Online from: 2007
Subject Area: Education
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|Title:||(Never) Mind the gap!: Gender equity in social studies research on technology in the twenty-first century|
|Author(s):||Margaret S. Crocco, (Teachers College, Columbia University, Morristown, New York, USA), Judith Cramer, (Teachers College, Columbia University, Morristown, New York, USA), Ellen B. Meier, (Teachers College, Columbia University, Morristown, New York, USA)|
|Citation:||Margaret S. Crocco, Judith Cramer, Ellen B. Meier, (2008) "(Never) Mind the gap!: Gender equity in social studies research on technology in the twenty-first century", Multicultural Education & Technology Journal, Vol. 2 Iss: 1, pp.19 - 36|
|Keywords:||Communication technologies, Curricula, Educational research, Equal opportunities, Gender|
|Article type:||Literature review|
|DOI:||10.1108/17504970810867133 (Permanent URL)|
|Publisher:||Emerald Group Publishing Limited|
Purpose – Focusing on gender as an aspect of diversity, the purpose of this paper is to review social studies research on technology, and suggest a new direction, with gender redefined from a gap to be eliminated to a difference to be explored.
Design/methodology/approach – This paper is a literature review of research on gender, technology, and social studies from 1987 to 2007.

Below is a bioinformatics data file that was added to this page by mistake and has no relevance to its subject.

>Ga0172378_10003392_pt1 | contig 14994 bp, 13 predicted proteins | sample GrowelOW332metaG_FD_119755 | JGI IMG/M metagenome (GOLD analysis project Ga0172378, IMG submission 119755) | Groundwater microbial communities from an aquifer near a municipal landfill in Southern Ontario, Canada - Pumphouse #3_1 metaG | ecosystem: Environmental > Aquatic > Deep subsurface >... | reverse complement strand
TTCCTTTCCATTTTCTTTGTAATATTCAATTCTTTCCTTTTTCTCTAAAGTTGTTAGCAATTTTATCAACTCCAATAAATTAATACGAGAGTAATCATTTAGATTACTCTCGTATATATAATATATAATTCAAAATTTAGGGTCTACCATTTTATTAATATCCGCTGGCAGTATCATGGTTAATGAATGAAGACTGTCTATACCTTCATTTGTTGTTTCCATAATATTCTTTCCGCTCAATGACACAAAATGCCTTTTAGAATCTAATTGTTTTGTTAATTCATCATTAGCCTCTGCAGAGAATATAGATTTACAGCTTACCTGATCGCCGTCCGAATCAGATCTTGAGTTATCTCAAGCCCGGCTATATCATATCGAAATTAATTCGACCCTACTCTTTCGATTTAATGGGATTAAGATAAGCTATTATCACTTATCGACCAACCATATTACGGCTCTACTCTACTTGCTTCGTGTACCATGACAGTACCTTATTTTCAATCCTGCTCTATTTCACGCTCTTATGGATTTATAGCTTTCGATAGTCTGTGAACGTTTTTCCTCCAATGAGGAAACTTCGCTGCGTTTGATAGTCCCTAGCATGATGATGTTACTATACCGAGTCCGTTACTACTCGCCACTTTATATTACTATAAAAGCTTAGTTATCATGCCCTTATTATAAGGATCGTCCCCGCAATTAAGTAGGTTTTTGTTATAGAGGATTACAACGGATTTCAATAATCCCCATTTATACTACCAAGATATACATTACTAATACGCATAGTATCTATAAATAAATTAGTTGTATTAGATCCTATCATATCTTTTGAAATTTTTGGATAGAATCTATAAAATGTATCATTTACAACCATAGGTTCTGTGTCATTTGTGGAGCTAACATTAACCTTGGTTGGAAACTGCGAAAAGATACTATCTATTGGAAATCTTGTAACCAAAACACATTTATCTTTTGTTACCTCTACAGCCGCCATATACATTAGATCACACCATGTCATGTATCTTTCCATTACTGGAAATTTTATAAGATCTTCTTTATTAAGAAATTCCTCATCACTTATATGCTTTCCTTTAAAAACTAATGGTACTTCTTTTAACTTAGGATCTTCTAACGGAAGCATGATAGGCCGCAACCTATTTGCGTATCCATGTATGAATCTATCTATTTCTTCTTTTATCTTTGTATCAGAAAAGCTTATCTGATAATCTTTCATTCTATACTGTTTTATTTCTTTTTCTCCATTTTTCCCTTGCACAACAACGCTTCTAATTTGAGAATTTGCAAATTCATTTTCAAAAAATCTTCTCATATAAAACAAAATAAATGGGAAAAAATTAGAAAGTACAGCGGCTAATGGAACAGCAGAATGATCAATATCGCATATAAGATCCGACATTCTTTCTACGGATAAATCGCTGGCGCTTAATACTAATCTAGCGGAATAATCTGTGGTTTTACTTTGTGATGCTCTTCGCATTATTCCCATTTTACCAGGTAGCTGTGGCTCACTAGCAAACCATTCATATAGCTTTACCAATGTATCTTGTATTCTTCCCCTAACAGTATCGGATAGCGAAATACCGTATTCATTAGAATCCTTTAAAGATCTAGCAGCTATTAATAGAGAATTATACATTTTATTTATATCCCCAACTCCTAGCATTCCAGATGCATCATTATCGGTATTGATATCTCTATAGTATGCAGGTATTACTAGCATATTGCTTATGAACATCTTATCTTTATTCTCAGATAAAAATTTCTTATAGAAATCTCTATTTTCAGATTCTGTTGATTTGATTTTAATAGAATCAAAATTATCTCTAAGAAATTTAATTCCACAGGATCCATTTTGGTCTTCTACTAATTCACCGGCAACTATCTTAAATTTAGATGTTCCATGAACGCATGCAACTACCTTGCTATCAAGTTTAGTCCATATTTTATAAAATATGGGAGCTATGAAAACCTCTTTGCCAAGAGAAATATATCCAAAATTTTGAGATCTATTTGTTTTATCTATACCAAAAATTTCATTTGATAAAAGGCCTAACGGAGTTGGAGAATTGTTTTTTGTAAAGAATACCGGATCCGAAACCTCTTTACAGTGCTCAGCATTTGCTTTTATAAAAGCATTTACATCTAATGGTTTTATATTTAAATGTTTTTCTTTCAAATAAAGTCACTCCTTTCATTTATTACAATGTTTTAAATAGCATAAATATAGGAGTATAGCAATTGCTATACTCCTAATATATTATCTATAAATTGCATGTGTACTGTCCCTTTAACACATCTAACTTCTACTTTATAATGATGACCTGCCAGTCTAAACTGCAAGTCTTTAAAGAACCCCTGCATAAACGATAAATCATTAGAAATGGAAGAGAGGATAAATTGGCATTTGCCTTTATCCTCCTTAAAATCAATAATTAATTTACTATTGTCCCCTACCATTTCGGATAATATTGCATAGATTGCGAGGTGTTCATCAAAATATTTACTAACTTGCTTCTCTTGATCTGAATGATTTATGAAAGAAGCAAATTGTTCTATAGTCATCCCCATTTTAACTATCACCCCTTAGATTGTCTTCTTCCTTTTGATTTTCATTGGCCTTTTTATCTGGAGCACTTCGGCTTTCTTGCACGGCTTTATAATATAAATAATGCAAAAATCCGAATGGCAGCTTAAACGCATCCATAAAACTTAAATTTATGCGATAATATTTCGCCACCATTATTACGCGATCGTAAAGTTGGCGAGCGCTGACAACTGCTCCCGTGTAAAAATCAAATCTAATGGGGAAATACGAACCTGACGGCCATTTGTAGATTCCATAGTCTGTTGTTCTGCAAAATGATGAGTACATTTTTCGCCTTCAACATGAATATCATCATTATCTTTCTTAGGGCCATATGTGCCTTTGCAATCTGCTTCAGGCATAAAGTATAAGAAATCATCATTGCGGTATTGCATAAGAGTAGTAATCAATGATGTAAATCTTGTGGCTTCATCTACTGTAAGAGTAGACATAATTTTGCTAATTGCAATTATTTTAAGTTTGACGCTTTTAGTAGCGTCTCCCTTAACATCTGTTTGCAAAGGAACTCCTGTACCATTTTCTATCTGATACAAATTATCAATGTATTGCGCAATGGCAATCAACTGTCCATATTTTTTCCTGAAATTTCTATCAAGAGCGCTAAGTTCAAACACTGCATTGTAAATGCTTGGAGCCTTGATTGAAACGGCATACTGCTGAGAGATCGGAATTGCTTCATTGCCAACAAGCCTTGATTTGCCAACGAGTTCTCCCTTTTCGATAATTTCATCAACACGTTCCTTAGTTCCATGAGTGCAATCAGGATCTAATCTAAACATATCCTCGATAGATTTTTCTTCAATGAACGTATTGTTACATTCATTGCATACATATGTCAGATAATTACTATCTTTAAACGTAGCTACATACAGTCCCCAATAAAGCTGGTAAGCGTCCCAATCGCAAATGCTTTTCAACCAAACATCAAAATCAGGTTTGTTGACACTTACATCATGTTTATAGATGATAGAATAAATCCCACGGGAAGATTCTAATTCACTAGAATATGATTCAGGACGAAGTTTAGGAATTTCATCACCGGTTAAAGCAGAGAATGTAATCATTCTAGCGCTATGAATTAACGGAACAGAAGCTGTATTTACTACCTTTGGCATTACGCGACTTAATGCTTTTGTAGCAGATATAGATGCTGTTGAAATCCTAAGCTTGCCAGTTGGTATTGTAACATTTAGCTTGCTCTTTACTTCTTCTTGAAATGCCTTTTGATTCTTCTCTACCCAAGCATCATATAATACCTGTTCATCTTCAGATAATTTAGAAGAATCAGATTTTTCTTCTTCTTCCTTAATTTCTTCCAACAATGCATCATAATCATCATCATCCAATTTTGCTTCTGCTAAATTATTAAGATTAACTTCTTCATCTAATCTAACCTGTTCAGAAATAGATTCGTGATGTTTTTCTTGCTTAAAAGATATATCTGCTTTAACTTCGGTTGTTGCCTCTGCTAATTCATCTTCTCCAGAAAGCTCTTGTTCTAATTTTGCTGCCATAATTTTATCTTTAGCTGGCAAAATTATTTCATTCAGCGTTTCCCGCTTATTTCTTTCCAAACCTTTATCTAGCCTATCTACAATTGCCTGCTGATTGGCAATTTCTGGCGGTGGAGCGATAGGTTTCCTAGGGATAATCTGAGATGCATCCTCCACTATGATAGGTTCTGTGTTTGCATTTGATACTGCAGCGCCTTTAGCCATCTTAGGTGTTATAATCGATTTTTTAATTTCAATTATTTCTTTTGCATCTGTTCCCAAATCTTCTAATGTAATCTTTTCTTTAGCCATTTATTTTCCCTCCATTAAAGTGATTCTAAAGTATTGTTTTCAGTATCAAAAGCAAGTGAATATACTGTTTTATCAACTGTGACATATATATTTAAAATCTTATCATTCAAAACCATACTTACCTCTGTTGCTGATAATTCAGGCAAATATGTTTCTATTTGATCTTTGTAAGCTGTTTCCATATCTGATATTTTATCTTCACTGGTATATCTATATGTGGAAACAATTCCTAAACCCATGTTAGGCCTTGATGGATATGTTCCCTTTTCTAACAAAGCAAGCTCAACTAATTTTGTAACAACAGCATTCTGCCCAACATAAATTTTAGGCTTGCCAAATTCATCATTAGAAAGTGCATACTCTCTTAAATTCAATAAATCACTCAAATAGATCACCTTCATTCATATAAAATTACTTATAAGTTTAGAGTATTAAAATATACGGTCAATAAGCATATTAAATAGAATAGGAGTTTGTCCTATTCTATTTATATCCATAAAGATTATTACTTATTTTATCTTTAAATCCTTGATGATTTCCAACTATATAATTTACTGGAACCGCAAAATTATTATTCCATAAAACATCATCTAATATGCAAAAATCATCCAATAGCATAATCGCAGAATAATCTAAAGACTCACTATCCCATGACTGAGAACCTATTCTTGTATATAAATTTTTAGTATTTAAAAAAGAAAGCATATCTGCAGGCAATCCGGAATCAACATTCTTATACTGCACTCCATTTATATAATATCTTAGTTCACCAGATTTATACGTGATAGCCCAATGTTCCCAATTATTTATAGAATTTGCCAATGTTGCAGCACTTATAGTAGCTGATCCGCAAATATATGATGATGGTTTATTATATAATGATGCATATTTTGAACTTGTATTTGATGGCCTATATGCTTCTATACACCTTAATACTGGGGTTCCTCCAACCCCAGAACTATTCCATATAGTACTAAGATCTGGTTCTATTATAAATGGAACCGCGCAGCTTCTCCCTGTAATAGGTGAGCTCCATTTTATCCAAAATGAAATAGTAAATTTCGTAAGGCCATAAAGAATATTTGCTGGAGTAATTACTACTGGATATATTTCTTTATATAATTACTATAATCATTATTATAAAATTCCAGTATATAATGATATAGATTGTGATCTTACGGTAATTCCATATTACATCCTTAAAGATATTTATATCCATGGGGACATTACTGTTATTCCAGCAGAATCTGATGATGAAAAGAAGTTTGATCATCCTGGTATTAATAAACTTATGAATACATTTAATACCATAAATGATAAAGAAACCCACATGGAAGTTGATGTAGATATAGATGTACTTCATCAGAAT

Findings – Previously, men had more access and used more types of technology than women, but a shift to web-based computing eliminates some gender gaps. Women dominate online communication. Although “male” technology culture interferes with girls' self-efficacy in schools and potential computer careers, the new Web 2.0 “participatory culture” holds promise because it relies on collaboration and networking, two well documented female strengths.
Research limitations/implications – The gap notion of gender is questionable because: technology culture has been constructed as male; and social studies education, where women greatly out number men, pays little attention to gender. Evidence suggests that girls and women use technology well when it serves their interests, which may not be the same as men's. Defining gender as difference helps researchers answer calls to integrate “21st century literacies” into future studies and put gender equity at the center of future technology policy.
Originality/value – Very little has been written about gender as a facet of multicultural social studies education in its relation to social studies.
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